On aesthetic grounds, I disagree. The Sinai helps a little, but the long skinny protrusion from Anatolia and the bulge into Mesopotamia I just find ugly. I’ve seen worse (looks at HRE) but on aesthetic grounds it does not spark joy in this one.

The West: Ironically the place ITTL where the idea of a monolithic West is most prevalent is Rhomania, when Romans oftentimes describe the Latins.
 
Look to the West: Leave Me in Peace
Look to the West: Leave Me in Peace

“What would I gain from a Lombard war?
Just enough land to cover my bones.
While my farm at home will be claimed by the Bank,
And my wife and little ones cast out into the cold,
To live, or more likely to die.
But what does that matter to the Bank?
So if it comes down to a fight on the Po,
Count me out if you would please.
Let those who cry out and profit from war,
For once stand on the firing line themselves,
And leave me in peace.”
-Roman poem, c. 1638, first attested in the Smyrna Herald

The Ducal War, waged between Niccolo Farnese, Duke of Parma, and Mastino IV della Scala, Duke of Verona, showed no signs of coming to a conclusion as 1638 began. After the fierce maneuverings of 1635, 1636-37 had been empty of significant results. There had been movements and clashes of armies, but nothing to substantially change the situation on the ground.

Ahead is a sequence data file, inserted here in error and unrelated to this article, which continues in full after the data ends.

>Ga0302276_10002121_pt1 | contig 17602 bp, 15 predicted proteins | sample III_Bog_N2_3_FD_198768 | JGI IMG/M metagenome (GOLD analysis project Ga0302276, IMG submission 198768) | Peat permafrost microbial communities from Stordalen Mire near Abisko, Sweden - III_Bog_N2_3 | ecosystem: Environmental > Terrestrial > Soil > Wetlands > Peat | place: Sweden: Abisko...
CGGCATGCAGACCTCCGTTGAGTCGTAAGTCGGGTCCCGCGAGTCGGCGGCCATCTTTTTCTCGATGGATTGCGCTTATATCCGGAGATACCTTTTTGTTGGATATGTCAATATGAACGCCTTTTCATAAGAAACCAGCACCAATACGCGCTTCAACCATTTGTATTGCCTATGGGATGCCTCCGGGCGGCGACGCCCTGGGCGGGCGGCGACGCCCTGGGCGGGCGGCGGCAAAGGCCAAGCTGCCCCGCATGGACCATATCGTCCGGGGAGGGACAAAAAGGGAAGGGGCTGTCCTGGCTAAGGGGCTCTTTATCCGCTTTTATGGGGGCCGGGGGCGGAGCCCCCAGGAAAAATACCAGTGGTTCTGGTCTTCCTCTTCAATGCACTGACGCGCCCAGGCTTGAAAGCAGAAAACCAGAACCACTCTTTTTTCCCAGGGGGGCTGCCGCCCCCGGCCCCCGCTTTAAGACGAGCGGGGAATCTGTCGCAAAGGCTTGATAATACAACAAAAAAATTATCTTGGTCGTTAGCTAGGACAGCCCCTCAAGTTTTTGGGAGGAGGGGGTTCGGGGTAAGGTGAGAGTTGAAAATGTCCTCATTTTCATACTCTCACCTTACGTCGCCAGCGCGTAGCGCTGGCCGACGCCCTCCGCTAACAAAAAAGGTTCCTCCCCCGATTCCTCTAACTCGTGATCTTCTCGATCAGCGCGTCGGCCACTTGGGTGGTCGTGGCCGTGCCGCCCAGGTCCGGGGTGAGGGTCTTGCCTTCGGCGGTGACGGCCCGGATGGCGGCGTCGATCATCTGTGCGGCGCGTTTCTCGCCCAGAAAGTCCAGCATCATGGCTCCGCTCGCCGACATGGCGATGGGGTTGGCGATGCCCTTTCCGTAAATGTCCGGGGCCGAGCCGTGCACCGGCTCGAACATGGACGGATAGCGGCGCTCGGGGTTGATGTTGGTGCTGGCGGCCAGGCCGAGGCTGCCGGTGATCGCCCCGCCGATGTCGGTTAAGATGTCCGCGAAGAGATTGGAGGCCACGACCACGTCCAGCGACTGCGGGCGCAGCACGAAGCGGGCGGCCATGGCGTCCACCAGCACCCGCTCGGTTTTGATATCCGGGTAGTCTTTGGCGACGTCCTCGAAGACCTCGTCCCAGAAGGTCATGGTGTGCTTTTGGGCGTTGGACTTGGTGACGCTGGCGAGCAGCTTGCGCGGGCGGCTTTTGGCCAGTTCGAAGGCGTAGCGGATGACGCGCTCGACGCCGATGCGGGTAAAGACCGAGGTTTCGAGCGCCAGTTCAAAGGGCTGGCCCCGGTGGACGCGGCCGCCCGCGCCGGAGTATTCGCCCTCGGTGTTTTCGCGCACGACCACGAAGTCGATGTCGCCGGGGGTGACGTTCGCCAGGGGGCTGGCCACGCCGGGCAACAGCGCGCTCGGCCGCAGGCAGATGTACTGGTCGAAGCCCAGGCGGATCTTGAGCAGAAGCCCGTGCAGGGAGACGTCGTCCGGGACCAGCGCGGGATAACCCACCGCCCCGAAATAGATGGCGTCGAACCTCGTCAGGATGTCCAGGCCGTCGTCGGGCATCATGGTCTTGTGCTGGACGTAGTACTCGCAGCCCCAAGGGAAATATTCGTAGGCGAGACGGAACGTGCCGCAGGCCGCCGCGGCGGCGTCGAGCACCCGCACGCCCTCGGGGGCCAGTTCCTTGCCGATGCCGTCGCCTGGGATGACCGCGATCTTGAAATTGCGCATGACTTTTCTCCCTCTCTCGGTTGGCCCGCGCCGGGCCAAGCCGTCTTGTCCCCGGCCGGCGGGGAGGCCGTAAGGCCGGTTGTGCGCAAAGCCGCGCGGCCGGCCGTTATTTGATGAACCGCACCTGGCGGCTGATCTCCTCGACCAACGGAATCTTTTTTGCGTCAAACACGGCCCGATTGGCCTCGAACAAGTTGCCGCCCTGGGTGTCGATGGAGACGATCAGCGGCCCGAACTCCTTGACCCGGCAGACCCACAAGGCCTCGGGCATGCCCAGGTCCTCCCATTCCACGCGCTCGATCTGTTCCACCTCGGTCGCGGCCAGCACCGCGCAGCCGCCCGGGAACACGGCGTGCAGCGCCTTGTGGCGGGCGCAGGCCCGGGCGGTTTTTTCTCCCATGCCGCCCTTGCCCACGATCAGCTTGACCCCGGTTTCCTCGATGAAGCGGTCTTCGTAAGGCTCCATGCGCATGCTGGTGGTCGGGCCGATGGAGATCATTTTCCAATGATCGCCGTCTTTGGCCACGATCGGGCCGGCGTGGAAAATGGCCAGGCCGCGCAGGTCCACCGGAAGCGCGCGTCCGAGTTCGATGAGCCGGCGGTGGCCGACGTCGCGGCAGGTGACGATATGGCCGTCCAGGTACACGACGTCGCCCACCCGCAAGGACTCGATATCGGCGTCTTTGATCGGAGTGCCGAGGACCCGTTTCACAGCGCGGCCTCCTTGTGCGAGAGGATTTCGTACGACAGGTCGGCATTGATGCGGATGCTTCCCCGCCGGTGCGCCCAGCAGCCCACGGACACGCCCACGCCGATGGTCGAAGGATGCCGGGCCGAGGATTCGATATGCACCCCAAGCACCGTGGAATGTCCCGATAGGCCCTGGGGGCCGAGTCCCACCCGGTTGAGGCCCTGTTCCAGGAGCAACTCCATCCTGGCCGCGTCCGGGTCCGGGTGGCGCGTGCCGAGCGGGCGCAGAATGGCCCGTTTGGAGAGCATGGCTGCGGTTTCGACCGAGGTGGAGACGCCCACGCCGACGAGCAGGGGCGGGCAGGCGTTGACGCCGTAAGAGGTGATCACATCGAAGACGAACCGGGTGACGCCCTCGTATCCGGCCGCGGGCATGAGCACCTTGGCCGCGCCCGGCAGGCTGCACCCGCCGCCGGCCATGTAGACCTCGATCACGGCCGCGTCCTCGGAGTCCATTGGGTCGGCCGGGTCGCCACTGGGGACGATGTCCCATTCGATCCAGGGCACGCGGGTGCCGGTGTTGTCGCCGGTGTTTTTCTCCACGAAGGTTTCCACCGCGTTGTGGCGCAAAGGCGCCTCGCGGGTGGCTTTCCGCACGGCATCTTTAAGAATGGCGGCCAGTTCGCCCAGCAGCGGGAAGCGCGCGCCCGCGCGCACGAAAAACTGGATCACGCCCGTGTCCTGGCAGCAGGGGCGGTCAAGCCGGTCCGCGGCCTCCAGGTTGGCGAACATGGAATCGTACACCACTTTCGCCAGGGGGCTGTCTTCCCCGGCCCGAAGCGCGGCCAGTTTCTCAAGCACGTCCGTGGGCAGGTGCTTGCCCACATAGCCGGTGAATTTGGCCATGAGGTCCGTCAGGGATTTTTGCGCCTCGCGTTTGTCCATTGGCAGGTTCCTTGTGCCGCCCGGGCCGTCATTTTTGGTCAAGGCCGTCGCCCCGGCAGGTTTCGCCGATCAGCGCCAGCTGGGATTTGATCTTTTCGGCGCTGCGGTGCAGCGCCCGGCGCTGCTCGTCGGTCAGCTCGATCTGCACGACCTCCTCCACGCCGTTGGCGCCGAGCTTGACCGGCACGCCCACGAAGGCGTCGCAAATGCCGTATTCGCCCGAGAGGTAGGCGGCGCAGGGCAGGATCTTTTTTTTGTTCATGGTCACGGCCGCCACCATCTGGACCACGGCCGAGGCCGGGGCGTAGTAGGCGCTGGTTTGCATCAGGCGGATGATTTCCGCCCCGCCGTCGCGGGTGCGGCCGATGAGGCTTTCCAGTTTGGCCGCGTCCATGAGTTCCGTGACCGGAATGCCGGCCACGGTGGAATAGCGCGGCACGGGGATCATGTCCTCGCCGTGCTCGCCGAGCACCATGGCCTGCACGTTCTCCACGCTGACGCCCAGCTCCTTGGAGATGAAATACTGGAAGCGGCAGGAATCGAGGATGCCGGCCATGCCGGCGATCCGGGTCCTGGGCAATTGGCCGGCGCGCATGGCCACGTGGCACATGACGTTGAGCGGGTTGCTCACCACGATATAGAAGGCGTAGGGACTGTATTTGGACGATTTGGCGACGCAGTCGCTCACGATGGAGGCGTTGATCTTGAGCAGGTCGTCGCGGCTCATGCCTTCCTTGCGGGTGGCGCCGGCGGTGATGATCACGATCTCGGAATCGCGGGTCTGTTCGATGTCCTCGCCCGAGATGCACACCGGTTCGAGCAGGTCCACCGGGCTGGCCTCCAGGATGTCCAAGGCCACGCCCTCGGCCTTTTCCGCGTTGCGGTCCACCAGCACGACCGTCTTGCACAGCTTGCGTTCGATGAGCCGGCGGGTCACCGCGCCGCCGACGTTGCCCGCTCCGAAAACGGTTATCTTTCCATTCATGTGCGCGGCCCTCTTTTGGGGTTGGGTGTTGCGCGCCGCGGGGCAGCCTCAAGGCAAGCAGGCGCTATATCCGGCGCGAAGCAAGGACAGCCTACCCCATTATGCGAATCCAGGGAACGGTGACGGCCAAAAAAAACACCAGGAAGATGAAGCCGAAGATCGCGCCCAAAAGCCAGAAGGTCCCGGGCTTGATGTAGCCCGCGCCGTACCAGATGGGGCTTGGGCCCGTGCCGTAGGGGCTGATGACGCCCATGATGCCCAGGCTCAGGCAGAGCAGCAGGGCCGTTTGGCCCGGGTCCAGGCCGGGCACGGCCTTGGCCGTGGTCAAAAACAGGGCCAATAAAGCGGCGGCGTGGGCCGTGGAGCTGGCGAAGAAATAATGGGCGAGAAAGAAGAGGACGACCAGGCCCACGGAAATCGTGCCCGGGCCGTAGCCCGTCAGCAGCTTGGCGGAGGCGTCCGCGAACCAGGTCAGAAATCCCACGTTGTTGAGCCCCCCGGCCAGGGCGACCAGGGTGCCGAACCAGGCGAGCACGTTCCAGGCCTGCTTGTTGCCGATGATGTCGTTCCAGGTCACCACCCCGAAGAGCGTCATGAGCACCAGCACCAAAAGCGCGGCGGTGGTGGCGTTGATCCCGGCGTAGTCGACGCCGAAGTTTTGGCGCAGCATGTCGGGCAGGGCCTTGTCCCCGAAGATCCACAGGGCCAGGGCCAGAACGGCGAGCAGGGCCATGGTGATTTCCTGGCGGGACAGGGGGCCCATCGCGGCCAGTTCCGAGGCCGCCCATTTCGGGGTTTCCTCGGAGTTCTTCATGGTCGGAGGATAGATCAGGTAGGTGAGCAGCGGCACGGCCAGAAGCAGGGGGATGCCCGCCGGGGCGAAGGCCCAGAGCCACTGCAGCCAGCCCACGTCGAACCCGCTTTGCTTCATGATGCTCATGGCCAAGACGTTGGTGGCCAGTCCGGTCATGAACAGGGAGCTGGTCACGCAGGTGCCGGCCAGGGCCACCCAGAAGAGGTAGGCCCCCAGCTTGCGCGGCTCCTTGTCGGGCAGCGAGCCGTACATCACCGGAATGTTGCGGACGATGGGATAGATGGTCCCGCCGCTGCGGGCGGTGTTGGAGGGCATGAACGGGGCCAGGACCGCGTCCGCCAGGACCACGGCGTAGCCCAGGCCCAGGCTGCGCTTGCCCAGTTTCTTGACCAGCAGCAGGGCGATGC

Part of that is because the two Dukes are evenly matched. Della Scala has superior resources both in blood and coin, but while he wouldn’t say so out loud, he knows that Farnese is a superior battlefield commander with more experienced troops. So Della Scala has been playing defensive, giving Farnese no opportunity for a knockout blow, waiting for Farnese’s strength to whittle down as his troops desert over pay arrears. He has had some success in that, but even so in early 1638 he is unwilling to commit to a big push against Farnese.

The other factor is that both Dukes are looking for foreign aid and don’t wish to commit until they have it. The first choice of both, in 1635-36, is Rhomania. But neither can get anywhere with the White Palace.

In early 1635 Rhomania was on the brink of forming a hegemony over the Italian Peninsula that, while it might not have matched that of Justinian between the victory over the Goths and the invasions of the Lombards, would’ve been a respectable second. It certainly would’ve surpassed the empire even of Andreas Niketas. By mid-1638, the idea of such a Roman hegemony would’ve been laughable if not for the fact that a Roman refusal to recognize that would’ve resulted in another devastating war with hundreds of thousands killed.